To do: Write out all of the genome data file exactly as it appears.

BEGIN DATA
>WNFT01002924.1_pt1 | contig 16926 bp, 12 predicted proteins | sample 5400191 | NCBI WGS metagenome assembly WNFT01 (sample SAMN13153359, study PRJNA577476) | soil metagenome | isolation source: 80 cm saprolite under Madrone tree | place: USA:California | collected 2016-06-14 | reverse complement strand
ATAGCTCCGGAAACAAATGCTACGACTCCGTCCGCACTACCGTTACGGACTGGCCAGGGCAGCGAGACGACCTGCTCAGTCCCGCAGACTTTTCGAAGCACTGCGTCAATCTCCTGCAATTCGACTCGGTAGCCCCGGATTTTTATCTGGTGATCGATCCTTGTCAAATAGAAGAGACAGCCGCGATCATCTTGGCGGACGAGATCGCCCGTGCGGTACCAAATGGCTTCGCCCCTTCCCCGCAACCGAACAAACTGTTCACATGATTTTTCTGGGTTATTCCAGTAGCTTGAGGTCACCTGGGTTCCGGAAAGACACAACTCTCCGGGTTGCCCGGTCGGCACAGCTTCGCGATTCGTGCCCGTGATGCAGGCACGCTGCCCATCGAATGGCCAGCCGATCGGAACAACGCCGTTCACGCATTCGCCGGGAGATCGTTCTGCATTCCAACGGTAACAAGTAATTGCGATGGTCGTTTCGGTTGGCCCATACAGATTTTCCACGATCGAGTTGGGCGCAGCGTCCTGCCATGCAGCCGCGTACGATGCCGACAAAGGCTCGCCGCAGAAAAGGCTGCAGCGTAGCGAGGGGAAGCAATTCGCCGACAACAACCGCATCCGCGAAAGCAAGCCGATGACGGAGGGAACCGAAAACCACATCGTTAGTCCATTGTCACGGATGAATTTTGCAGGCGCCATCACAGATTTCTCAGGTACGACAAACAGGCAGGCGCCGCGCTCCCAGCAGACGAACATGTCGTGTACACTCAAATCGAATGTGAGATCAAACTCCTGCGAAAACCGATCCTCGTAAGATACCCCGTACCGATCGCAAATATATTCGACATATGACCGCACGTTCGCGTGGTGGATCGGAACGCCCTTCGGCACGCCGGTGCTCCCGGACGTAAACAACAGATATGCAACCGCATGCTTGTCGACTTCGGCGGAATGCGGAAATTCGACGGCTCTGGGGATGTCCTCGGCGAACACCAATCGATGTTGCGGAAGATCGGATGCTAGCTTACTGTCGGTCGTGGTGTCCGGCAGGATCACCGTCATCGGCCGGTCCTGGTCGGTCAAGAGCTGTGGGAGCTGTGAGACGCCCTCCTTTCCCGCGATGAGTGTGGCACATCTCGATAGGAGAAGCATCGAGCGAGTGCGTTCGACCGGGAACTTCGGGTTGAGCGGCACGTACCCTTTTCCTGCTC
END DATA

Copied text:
>WNFT01002924.1_pt1 | contig 16926 bp, 12 predicted proteins | sample 5400191 | NCBI WGS metagenome assembly WNFT01 (sample SAMN13153359, study PRJNA577476) | soil metagenome | isolation source: 80 cm saprolite under Madrone tree | place: USA:California | collected 2016-06-14 | reverse complement strand
ATAGCTCCGGAAACAAATGCTACGACTCCGTCCGCACTACCGTTACGGACTGGCCAGGGCAGCGAGACGACCTGCTCAGTCCCGCAGACTTTTCGAAGCACTGCGTCAATCTCCTGCAATTCGACTCGGTAGCCCCGGATTTTTATCTGGTGATCGATCCTTGTCAAATAGAAGAGACAGCCGCGATCATCTTGGCGGACGAGATCGCCCGTGCGGTACCAAATGGCTTCGCCCCTTCCCCGCAACCGAACAAACTGTTCACATGATTTTTCTGGGTTATTCCAGTAGCTTGAGGTCACCTGGGTTCCGGAAAGACACAACTCTCCGGGTTGCCCGGTCGGCACAGCTTCGCGATTCGTGCCCGTGATGCAGGCACGCTGCCCATCGAATGGCCAGCCGATCGGAACAACGCCGTTCACGCATTCGCCGGGAGATCGTTCTGCATTCCAACGGTAACAAGTAATTGCGATGGTCGTTTCGGTTGGCCCATACAGATTTTCCACGATCGAGTTGGGCGCAGCGTCCTGCCATGCAGCCGCGTACGATGCCGACAAAGGCTCGCCGCAGAAAAGGCTGCAGCGTAGCGAGGGGAAGCAATTCGCCGACAACAACCGCATCCGCGAAAGCAAGCCGATGACGGAGGGAACCGAAAACCACATCGTTAGTCCATTGTCACGGATGAATTTTGCAGGCGCCATCACAGATTTCTCAGGTACGACAAACAGGCAGGCGCCGCGCTCCCAGCAGACGAACATGTCGTGTACACTCAAATCGAATGTGAGATCAAACTCCTGCGAAAACCGATCCTCGTAAGATACCCCGTACCGATCGCAAATATATTCGACATATGACCGCACGTTCGCGTGGTGGATCGGAACGCCCTTCGGCACGCCGGTGCTCCCGGACGTAAACAACAGATATGCAACCGCATGCTTGTCGACTTCGGCGGAATGCGGAAATTCGACGGCTCTGGGGATGTCCTCGGCGAACACCAATCGATGTTGCGGAAGATCGGATGCTAGCTTACTGTCGGTCGTGGTGTCCGGCAGGATCACCGTCATCGGCCGGTCCTGGTCGGTCAAGAGCTGTGGGAGCTGTGAGACGCCCTCCTTTCCCGCGATGAGTGTGGCACATCTCGATAGGAGAAGCATCGAGCGAGTGCGTTCGACCGGGAACTTCGGGTTGAGCGGCACGTACCCTTTTCCTGCTC